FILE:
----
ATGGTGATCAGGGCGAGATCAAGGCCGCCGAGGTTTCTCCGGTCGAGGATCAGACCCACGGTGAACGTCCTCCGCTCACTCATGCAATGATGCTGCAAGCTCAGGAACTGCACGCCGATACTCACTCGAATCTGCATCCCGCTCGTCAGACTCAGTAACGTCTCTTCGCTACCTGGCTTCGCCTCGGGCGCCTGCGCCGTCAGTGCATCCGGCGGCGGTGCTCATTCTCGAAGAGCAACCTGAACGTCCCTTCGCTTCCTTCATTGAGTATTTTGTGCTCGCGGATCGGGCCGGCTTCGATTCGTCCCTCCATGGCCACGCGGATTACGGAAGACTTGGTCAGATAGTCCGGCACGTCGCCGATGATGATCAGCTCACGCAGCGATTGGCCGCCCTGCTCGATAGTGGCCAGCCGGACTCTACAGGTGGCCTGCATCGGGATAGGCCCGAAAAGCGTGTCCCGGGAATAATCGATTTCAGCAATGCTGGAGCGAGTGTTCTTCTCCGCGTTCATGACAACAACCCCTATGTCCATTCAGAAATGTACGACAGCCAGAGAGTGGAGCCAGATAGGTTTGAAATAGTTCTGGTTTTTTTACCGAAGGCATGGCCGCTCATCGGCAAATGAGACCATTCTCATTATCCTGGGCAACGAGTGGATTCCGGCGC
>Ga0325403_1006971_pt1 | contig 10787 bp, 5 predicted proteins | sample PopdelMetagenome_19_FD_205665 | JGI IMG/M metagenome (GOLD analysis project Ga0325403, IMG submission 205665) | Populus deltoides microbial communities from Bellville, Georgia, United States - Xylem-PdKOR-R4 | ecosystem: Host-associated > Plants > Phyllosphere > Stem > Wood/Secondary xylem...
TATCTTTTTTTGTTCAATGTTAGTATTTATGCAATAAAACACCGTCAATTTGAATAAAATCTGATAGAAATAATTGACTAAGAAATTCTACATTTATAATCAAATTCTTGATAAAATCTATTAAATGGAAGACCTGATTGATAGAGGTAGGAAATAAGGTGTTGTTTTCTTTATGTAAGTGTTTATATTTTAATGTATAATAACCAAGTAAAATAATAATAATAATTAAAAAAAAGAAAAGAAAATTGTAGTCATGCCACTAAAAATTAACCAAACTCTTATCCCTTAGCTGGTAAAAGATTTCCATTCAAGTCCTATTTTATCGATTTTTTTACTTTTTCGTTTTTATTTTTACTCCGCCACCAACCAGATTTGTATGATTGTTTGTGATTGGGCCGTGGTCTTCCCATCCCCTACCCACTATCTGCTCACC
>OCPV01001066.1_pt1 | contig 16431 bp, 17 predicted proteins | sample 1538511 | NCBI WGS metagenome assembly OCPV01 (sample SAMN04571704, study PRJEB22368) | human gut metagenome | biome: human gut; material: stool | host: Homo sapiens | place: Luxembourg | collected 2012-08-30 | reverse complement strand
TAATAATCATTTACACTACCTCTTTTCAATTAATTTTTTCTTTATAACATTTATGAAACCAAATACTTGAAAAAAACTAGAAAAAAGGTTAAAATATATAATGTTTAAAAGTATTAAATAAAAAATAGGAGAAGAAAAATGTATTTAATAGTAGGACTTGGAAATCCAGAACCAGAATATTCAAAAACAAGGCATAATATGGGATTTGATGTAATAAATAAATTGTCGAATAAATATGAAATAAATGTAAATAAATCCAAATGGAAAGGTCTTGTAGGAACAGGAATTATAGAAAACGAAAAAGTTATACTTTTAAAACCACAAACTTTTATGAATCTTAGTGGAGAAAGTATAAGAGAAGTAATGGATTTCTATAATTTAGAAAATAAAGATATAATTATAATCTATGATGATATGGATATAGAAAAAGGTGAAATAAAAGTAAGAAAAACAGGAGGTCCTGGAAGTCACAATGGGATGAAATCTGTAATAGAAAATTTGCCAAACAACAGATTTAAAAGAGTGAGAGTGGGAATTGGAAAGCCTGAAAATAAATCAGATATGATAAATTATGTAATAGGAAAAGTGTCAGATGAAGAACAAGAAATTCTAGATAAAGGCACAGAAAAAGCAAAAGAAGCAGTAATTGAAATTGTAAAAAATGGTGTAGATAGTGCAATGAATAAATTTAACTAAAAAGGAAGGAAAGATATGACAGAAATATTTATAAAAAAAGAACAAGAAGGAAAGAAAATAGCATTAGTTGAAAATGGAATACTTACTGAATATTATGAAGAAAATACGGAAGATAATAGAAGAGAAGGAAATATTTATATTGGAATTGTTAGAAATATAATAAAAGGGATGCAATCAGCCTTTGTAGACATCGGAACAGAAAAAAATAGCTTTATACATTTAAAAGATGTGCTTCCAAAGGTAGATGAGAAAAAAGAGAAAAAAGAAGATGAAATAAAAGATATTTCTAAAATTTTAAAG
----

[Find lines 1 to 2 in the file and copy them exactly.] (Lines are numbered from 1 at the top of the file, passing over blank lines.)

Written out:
ATGGTGATCAGGGCGAGATCAAGGCCGCCGAGGTTTCTCCGGTCGAGGATCAGACCCACGGTGAACGTCCTCCGCTCACTCATGCAATGATGCTGCAAGCTCAGGAACTGCACGCCGATACTCACTCGAATCTGCATCCCGCTCGTCAGACTCAGTAACGTCTCTTCGCTACCTGGCTTCGCCTCGGGCGCCTGCGCCGTCAGTGCATCCGGCGGCGGTGCTCATTCTCGAAGAGCAACCTGAACGTCCCTTCGCTTCCTTCATTGAGTATTTTGTGCTCGCGGATCGGGCCGGCTTCGATTCGTCCCTCCATGGCCACGCGGATTACGGAAGACTTGGTCAGATAGTCCGGCACGTCGCCGATGATGATCAGCTCACGCAGCGATTGGCCGCCCTGCTCGATAGTGGCCAGCCGGACTCTACAGGTGGCCTGCATCGGGATAGGCCCGAAAAGCGTGTCCCGGGAATAATCGATTTCAGCAATGCTGGAGCGAGTGTTCTTCTCCGCGTTCATGACAACAACCCCTATGTCCATTCAGAAATGTACGACAGCCAGAGAGTGGAGCCAGATAGGTTTGAAATAGTTCTGGTTTTTTTACCGAAGGCATGGCCGCTCATCGGCAAATGAGACCATTCTCATTATCCTGGGCAACGAGTGGATTCCGGCGC
>Ga0325403_1006971_pt1 | contig 10787 bp, 5 predicted proteins | sample PopdelMetagenome_19_FD_205665 | JGI IMG/M metagenome (GOLD analysis project Ga0325403, IMG submission 205665) | Populus deltoides microbial communities from Bellville, Georgia, United States - Xylem-PdKOR-R4 | ecosystem: Host-associated > Plants > Phyllosphere > Stem > Wood/Secondary xylem...